South Korea is one of the oldest surviving victims of Chinese belligerence. China uses a perpetual threat called North Korea to keep Seoul on the edge. To maintain a geopolitical advantage over Seoul, Beijing keeps playing the North Korean missiles card against South Korea. So, South Korea is now arming China’s enemies to settle scores with the paper Dragon.
How China bullies South Korea
Take for instance the Yellow Sea dispute. The EEZs of the two countries overlap with each other in the Yellow Sea. Both China and South Korea claim an Exclusive Economic Zone (EEZ) of 200 nautical miles from their coastline in the Yellow Sea. The EEZs of the two countries overlap with each other.
As per the UNCLOS, the maritime boundary must be determined by the Median line principle. But the CCP prefers expansionism over the UNCLOS and claims a larger EEZ on account of its larger population and long coastline. And if South Korea asks China to go by international law, China plays the North Korea card.
South Korea arming ASEAN countries
If China can poke South Korea in the Korean Peninsula, then why can’t South Korea poke China in the South China Sea? And this is exactly what Seoul is up to.
The Philippines has ordered two new warships from South Korea’s Hyundai Heavy Industries, as disclosed by Filipino Defence Secretary Delfin Lorenzana. Seoul is thus helping Manila modernise the Philippine Navy in the face of growing Chinese aggression.
The US$556 million deal between the Philippines and the South Korean shipbuilding major comes five years after the company won a contract to build two new frigates for the Philippine Navy.
Lorenzana said, “This project will give the Philippine Navy two modern corvettes that are capable of anti-ship, anti-submarine and anti-air warfare missions.”
Meanwhile, South Korea is also edging closer to an agreement to develop the KF-21 Boramae multirole fighter aircraft in collaboration with Indonesia. The two countries agreed to invest USD7.5 billion to develop the KF-21 with Indonesia paying 20 per cent of the development costs, and getting access to technologies and know-how in return.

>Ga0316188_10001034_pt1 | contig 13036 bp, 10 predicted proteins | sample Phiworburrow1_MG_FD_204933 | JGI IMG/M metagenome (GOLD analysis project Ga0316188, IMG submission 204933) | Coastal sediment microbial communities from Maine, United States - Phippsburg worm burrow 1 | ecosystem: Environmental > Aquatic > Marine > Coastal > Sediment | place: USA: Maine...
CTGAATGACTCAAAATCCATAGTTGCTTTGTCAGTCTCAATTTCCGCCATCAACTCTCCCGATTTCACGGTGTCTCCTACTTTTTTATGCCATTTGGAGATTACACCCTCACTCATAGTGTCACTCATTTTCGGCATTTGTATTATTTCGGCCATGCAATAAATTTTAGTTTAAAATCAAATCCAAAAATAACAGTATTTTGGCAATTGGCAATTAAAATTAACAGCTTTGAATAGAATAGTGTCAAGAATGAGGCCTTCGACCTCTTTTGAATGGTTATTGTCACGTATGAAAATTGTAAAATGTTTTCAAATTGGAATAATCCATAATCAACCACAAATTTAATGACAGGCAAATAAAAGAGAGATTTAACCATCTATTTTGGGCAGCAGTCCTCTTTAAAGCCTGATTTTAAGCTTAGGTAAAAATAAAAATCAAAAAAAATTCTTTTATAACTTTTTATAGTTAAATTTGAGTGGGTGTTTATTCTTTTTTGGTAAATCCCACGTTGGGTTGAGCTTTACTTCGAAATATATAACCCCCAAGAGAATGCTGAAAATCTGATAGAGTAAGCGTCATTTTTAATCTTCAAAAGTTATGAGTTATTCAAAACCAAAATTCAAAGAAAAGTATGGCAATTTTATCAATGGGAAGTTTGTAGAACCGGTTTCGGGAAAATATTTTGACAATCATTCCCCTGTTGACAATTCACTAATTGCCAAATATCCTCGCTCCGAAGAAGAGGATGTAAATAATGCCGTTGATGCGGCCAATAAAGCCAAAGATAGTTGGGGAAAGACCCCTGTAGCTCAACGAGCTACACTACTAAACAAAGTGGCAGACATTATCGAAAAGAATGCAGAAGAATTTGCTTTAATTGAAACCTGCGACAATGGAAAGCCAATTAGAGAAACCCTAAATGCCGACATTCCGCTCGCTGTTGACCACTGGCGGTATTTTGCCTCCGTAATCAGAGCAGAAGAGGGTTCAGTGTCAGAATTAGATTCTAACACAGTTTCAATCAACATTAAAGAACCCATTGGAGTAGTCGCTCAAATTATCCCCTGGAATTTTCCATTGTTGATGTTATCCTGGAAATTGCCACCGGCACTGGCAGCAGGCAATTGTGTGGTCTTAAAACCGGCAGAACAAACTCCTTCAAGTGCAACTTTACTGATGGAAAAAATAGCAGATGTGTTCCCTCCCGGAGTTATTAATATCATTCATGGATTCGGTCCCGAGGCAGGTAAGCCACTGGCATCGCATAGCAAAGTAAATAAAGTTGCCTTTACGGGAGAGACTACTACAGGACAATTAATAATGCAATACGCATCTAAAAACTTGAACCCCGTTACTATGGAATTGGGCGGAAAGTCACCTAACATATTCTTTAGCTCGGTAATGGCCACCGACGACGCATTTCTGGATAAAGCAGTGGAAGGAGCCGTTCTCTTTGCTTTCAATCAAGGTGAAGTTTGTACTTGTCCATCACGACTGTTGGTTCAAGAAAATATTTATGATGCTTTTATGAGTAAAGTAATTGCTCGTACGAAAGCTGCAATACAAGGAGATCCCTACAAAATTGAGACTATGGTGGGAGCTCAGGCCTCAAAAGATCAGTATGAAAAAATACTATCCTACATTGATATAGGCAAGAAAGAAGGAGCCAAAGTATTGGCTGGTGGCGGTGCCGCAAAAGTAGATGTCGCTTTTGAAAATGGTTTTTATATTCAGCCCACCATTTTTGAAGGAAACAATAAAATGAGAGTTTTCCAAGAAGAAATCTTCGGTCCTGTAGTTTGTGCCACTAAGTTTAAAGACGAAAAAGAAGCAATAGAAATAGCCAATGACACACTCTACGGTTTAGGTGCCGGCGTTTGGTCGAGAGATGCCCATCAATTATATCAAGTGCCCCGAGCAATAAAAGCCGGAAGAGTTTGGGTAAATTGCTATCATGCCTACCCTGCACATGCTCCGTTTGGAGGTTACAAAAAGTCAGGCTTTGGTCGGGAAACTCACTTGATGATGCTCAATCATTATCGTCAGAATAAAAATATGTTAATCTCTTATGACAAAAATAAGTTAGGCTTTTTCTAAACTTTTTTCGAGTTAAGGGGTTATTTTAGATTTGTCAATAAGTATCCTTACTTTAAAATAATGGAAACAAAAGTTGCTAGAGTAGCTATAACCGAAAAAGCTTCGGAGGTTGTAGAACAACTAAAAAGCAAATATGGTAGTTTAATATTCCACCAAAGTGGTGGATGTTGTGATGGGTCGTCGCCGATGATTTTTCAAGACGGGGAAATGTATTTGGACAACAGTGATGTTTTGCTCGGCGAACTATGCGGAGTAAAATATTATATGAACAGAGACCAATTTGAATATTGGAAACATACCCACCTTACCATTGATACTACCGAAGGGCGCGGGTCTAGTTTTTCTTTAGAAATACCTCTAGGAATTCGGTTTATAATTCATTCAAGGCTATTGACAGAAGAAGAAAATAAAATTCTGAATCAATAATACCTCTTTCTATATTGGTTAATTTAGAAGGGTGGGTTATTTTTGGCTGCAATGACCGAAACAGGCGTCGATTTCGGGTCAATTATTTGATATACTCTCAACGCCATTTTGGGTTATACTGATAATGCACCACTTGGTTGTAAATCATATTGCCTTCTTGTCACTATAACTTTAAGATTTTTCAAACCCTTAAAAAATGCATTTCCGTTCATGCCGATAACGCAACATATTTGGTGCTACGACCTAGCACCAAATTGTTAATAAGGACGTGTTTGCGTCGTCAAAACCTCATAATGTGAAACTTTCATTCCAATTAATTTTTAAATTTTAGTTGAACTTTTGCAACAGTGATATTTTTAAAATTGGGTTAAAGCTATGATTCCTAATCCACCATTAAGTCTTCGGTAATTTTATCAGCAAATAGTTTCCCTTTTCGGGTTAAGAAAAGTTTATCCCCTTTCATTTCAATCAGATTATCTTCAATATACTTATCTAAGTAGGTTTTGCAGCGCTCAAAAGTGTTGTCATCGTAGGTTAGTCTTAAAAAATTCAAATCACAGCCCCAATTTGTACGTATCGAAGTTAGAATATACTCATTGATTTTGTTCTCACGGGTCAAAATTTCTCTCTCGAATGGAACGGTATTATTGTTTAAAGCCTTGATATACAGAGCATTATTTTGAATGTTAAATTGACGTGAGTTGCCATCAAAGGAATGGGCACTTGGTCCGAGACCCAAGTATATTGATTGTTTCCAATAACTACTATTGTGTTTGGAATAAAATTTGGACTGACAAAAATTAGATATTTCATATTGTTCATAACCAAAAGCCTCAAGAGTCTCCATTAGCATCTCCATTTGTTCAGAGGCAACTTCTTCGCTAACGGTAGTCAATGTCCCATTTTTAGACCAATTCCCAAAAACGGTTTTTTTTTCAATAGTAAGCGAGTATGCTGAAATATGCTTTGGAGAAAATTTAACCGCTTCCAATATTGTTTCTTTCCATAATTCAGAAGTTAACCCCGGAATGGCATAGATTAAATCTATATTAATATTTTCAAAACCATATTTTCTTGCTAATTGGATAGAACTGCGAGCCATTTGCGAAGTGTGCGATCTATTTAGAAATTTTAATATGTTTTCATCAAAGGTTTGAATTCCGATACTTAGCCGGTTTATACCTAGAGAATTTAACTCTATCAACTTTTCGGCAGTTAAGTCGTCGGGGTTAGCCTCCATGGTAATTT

The joint project was temporarily affected by concerns over Indonesia’s ability to make the necessary payments. However, in October, the Defense Acquisition Program Administration (DAPA) of the South Korean government reportedly stated, “The Republic of Korea and Indonesia are narrowing the gap between each other’s position with regards to repayments through several negotiations.”
Both Indonesia and the Philippines are presently in the midst of contentious maritime disputes with China. And South Korea is arming them massively with a warning to China- if you don’t back off, my allies will go after you in Southeast Asia.
South Korea-Australia defence deal
If there is a country that truly hates China and its ideology, it has to be Australia. With Sino-Australian relations getting deeply strained, Canberra has decided to go as far as vowing to defend the island nation of Taiwan against Chinese aggression. And guess who is arming Australia? Well, South Korea.
Australian Prime Minister Scott Morrison and South Korean President Moon Jae-in signed a $717 million defence deal earlier this month. The deal involves the supply of artillery weapons, supply vehicles and radars to the Australian army by South Korean defence company Hanwha.
China emboldening Mongolia
This has to be one of Seoul’s boldest moves. Mongolia as a nation has permanently lived under China’s shadow. And we are not talking about recent times.
Inner Mongolia ended up becoming an unnatural part of China because of the constant battles between Mongolia and medieval Chinese dynasties. While Mongolia broke out of China in 1911, just before the establishment of the Republic of China, Inner Mongolia got acceded to the erstwhile Republic of China because the local princes were reluctant to join Mongolia.
An Independent Inner Mongolian People’s Republic did come up for a very brief period between September 9, 1945, and November 6, 1945. But it was taken over by the CCP.
In September, Mongolia and South Korea held a high-level online summit between Mongolian President Khurelsukh Ukhnaa and his counterpart, President Moon Jae-in. During this meeting, South Korea became Mongolia’s sixth strategic partner.
Mongolia and South Korea are working together and enhancing dialogue mechanisms on security, defence, and foreign policy issues.
Soon, you might hear about South Korea announcing a big weapons transfer deal with Mongolia.
South Korea is thus going all into arm China’s enemies and this is bound to tame the paper Dragon in an unprecedented way.